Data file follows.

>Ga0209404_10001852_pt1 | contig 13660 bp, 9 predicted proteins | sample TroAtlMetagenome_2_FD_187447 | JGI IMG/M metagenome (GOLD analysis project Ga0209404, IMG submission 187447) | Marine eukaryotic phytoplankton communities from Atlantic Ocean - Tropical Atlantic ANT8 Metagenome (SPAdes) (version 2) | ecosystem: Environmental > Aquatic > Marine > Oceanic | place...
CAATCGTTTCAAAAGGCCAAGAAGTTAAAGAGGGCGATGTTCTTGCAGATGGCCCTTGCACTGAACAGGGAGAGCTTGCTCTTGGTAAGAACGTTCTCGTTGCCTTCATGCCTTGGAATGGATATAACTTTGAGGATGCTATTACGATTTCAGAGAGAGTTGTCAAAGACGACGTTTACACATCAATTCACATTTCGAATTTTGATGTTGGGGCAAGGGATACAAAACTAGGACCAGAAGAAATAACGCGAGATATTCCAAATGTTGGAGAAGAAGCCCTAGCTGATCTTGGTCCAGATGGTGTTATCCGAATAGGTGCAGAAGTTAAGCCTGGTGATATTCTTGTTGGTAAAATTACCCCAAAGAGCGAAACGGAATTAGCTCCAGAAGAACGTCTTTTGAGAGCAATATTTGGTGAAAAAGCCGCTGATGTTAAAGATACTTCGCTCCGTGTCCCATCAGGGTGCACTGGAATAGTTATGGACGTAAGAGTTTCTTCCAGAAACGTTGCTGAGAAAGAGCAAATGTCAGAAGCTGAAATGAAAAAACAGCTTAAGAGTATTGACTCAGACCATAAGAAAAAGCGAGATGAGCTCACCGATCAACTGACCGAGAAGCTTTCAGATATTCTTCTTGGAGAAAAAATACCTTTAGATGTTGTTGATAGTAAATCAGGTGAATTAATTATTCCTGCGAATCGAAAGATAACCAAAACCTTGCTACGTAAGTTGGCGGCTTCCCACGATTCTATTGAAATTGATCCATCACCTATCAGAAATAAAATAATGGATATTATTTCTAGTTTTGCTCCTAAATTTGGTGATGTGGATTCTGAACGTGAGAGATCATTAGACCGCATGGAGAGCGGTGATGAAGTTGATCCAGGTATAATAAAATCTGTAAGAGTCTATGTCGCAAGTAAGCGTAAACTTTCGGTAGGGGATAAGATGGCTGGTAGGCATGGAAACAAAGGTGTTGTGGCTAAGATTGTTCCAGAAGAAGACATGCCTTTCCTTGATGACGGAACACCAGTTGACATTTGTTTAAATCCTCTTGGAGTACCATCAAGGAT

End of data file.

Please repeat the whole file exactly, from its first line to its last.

>Ga0209404_10001852_pt1 | contig 13660 bp, 9 predicted proteins | sample TroAtlMetagenome_2_FD_187447 | JGI IMG/M metagenome (GOLD analysis project Ga0209404, IMG submission 187447) | Marine eukaryotic phytoplankton communities from Atlantic Ocean - Tropical Atlantic ANT8 Metagenome (SPAdes) (version 2) | ecosystem: Environmental > Aquatic > Marine > Oceanic | place...
CAATCGTTTCAAAAGGCCAAGAAGTTAAAGAGGGCGATGTTCTTGCAGATGGCCCTTGCACTGAACAGGGAGAGCTTGCTCTTGGTAAGAACGTTCTCGTTGCCTTCATGCCTTGGAATGGATATAACTTTGAGGATGCTATTACGATTTCAGAGAGAGTTGTCAAAGACGACGTTTACACATCAATTCACATTTCGAATTTTGATGTTGGGGCAAGGGATACAAAACTAGGACCAGAAGAAATAACGCGAGATATTCCAAATGTTGGAGAAGAAGCCCTAGCTGATCTTGGTCCAGATGGTGTTATCCGAATAGGTGCAGAAGTTAAGCCTGGTGATATTCTTGTTGGTAAAATTACCCCAAAGAGCGAAACGGAATTAGCTCCAGAAGAACGTCTTTTGAGAGCAATATTTGGTGAAAAAGCCGCTGATGTTAAAGATACTTCGCTCCGTGTCCCATCAGGGTGCACTGGAATAGTTATGGACGTAAGAGTTTCTTCCAGAAACGTTGCTGAGAAAGAGCAAATGTCAGAAGCTGAAATGAAAAAACAGCTTAAGAGTATTGACTCAGACCATAAGAAAAAGCGAGATGAGCTCACCGATCAACTGACCGAGAAGCTTTCAGATATTCTTCTTGGAGAAAAAATACCTTTAGATGTTGTTGATAGTAAATCAGGTGAATTAATTATTCCTGCGAATCGAAAGATAACCAAAACCTTGCTACGTAAGTTGGCGGCTTCCCACGATTCTATTGAAATTGATCCATCACCTATCAGAAATAAAATAATGGATATTATTTCTAGTTTTGCTCCTAAATTTGGTGATGTGGATTCTGAACGTGAGAGATCATTAGACCGCATGGAGAGCGGTGATGAAGTTGATCCAGGTATAATAAAATCTGTAAGAGTCTATGTCGCAAGTAAGCGTAAACTTTCGGTAGGGGATAAGATGGCTGGTAGGCATGGAAACAAAGGTGTTGTGGCTAAGATTGTTCCAGAAGAAGACATGCCTTTCCTTGATGACGGAACACCAGTTGACATTTGTTTAAATCCTCTTGGAGTACCATCAAGGAT